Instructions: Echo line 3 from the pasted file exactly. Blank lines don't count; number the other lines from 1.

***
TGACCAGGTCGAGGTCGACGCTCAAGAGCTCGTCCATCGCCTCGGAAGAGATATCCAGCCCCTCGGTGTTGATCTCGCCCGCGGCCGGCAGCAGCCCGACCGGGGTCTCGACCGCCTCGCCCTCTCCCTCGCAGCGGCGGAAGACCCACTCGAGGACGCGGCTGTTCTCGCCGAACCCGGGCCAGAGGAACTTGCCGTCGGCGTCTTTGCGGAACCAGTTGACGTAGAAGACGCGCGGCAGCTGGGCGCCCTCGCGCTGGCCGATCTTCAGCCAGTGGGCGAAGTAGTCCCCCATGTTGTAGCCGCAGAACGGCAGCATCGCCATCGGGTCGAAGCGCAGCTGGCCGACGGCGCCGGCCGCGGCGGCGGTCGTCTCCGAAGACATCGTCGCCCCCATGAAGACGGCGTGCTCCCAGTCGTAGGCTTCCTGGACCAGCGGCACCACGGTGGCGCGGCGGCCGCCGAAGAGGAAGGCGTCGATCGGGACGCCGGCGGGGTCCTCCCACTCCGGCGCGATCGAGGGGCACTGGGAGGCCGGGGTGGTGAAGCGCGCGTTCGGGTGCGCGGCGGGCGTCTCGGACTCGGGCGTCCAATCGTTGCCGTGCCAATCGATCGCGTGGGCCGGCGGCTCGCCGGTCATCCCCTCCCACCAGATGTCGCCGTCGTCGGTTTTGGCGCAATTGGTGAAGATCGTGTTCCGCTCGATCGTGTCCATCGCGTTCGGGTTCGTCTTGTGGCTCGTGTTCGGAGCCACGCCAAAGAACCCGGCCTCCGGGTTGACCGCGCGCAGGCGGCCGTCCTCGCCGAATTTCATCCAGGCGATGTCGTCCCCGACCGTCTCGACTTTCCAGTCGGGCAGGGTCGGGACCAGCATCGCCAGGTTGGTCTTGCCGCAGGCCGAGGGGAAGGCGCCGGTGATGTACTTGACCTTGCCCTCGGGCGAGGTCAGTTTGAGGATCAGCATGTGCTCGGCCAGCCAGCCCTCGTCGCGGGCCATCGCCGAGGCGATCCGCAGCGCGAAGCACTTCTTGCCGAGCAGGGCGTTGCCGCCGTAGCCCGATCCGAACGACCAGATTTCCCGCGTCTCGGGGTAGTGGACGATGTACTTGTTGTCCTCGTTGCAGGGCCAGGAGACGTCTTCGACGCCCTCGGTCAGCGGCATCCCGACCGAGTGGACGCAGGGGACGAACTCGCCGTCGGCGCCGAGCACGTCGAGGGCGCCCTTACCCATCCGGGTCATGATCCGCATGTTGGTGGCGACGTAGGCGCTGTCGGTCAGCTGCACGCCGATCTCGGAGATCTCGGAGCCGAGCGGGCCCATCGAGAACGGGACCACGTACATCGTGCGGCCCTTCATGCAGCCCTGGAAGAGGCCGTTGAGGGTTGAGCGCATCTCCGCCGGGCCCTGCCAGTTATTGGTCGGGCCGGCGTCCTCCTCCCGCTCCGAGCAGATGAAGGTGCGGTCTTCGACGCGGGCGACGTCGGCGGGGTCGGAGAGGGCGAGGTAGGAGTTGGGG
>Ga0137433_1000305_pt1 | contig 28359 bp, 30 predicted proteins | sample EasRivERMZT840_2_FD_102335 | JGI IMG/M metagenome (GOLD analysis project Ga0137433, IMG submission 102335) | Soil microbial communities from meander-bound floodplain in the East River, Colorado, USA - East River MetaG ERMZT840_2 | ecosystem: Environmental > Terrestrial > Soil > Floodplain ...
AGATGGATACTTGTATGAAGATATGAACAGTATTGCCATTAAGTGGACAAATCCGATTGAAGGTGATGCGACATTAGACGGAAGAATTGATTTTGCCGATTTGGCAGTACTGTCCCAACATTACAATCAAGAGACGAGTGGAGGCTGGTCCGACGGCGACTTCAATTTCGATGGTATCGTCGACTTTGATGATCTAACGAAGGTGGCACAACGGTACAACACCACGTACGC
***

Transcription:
AGATGGATACTTGTATGAAGATATGAACAGTATTGCCATTAAGTGGACAAATCCGATTGAAGGTGATGCGACATTAGACGGAAGAATTGATTTTGCCGATTTGGCAGTACTGTCCCAACATTACAATCAAGAGACGAGTGGAGGCTGGTCCGACGGCGACTTCAATTTCGATGGTATCGTCGACTTTGATGATCTAACGAAGGTGGCACAACGGTACAACACCACGTACGC